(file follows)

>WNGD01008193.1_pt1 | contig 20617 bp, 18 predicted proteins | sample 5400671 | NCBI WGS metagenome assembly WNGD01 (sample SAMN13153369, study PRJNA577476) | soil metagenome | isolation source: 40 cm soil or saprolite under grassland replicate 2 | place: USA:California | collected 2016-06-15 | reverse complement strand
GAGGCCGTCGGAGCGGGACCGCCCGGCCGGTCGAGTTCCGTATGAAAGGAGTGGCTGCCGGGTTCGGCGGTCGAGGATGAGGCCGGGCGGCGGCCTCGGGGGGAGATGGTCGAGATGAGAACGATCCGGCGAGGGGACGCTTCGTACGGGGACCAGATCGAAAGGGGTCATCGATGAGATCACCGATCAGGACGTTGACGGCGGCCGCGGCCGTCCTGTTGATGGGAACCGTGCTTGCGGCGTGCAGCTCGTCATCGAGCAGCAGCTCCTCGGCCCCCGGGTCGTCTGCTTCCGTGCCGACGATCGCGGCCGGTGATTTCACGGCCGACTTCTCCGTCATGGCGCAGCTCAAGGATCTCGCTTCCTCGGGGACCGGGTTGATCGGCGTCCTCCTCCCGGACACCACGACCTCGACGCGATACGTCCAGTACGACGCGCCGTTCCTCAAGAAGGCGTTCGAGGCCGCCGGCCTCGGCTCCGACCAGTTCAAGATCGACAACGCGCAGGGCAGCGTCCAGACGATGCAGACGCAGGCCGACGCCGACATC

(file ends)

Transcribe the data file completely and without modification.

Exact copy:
>WNGD01008193.1_pt1 | contig 20617 bp, 18 predicted proteins | sample 5400671 | NCBI WGS metagenome assembly WNGD01 (sample SAMN13153369, study PRJNA577476) | soil metagenome | isolation source: 40 cm soil or saprolite under grassland replicate 2 | place: USA:California | collected 2016-06-15 | reverse complement strand
GAGGCCGTCGGAGCGGGACCGCCCGGCCGGTCGAGTTCCGTATGAAAGGAGTGGCTGCCGGGTTCGGCGGTCGAGGATGAGGCCGGGCGGCGGCCTCGGGGGGAGATGGTCGAGATGAGAACGATCCGGCGAGGGGACGCTTCGTACGGGGACCAGATCGAAAGGGGTCATCGATGAGATCACCGATCAGGACGTTGACGGCGGCCGCGGCCGTCCTGTTGATGGGAACCGTGCTTGCGGCGTGCAGCTCGTCATCGAGCAGCAGCTCCTCGGCCCCCGGGTCGTCTGCTTCCGTGCCGACGATCGCGGCCGGTGATTTCACGGCCGACTTCTCCGTCATGGCGCAGCTCAAGGATCTCGCTTCCTCGGGGACCGGGTTGATCGGCGTCCTCCTCCCGGACACCACGACCTCGACGCGATACGTCCAGTACGACGCGCCGTTCCTCAAGAAGGCGTTCGAGGCCGCCGGCCTCGGCTCCGACCAGTTCAAGATCGACAACGCGCAGGGCAGCGTCCAGACGATGCAGACGCAGGCCGACGCCGACATC